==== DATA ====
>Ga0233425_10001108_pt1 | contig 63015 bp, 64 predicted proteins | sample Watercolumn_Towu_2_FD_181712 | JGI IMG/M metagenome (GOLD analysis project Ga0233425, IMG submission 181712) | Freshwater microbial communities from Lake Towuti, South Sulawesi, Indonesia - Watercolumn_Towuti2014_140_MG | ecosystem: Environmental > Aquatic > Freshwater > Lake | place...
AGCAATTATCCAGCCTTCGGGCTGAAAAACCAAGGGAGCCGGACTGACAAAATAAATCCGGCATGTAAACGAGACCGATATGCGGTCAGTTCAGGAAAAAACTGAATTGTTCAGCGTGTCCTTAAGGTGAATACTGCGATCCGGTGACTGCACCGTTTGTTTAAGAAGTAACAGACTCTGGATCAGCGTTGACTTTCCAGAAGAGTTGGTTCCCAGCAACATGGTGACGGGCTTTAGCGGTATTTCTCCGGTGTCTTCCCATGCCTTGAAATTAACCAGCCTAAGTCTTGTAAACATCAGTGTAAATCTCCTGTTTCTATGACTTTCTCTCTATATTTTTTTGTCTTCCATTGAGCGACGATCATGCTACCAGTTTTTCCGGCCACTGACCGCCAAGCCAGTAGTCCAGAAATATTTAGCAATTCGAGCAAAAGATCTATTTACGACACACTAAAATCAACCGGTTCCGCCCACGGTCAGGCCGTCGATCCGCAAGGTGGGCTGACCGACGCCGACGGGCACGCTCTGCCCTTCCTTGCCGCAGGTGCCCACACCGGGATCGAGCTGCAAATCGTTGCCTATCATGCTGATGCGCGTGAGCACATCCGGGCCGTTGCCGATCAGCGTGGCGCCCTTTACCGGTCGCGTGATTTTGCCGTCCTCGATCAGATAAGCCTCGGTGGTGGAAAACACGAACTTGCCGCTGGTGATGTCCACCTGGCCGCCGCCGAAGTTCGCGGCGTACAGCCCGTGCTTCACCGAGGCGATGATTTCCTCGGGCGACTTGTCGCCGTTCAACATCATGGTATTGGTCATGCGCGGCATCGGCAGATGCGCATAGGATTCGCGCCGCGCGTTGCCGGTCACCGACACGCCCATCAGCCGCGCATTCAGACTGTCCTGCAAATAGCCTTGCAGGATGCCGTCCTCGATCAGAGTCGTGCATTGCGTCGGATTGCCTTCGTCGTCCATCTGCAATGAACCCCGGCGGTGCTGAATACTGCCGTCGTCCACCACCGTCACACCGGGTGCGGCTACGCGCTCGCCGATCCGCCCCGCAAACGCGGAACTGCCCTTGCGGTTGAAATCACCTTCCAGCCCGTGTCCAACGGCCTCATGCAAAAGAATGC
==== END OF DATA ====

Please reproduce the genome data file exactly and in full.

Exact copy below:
>Ga0233425_10001108_pt1 | contig 63015 bp, 64 predicted proteins | sample Watercolumn_Towu_2_FD_181712 | JGI IMG/M metagenome (GOLD analysis project Ga0233425, IMG submission 181712) | Freshwater microbial communities from Lake Towuti, South Sulawesi, Indonesia - Watercolumn_Towuti2014_140_MG | ecosystem: Environmental > Aquatic > Freshwater > Lake | place...
AGCAATTATCCAGCCTTCGGGCTGAAAAACCAAGGGAGCCGGACTGACAAAATAAATCCGGCATGTAAACGAGACCGATATGCGGTCAGTTCAGGAAAAAACTGAATTGTTCAGCGTGTCCTTAAGGTGAATACTGCGATCCGGTGACTGCACCGTTTGTTTAAGAAGTAACAGACTCTGGATCAGCGTTGACTTTCCAGAAGAGTTGGTTCCCAGCAACATGGTGACGGGCTTTAGCGGTATTTCTCCGGTGTCTTCCCATGCCTTGAAATTAACCAGCCTAAGTCTTGTAAACATCAGTGTAAATCTCCTGTTTCTATGACTTTCTCTCTATATTTTTTTGTCTTCCATTGAGCGACGATCATGCTACCAGTTTTTCCGGCCACTGACCGCCAAGCCAGTAGTCCAGAAATATTTAGCAATTCGAGCAAAAGATCTATTTACGACACACTAAAATCAACCGGTTCCGCCCACGGTCAGGCCGTCGATCCGCAAGGTGGGCTGACCGACGCCGACGGGCACGCTCTGCCCTTCCTTGCCGCAGGTGCCCACACCGGGATCGAGCTGCAAATCGTTGCCTATCATGCTGATGCGCGTGAGCACATCCGGGCCGTTGCCGATCAGCGTGGCGCCCTTTACCGGTCGCGTGATTTTGCCGTCCTCGATCAGATAAGCCTCGGTGGTGGAAAACACGAACTTGCCGCTGGTGATGTCCACCTGGCCGCCGCCGAAGTTCGCGGCGTACAGCCCGTGCTTCACCGAGGCGATGATTTCCTCGGGCGACTTGTCGCCGTTCAACATCATGGTATTGGTCATGCGCGGCATCGGCAGATGCGCATAGGATTCGCGCCGCGCGTTGCCGGTCACCGACACGCCCATCAGCCGCGCATTCAGACTGTCCTGCAAATAGCCTTGCAGGATGCCGTCCTCGATCAGAGTCGTGCATTGCGTCGGATTGCCTTCGTCGTCCATCTGCAATGAACCCCGGCGGTGCTGAATACTGCCGTCGTCCACCACCGTCACACCGGGTGCGGCTACGCGCTCGCCGATCCGCCCCGCAAACGCGGAACTGCCCTTGCGGTTGAAATCACCTTCCAGCCCGTGTCCAACGGCCTCATGCAAAAGAATGC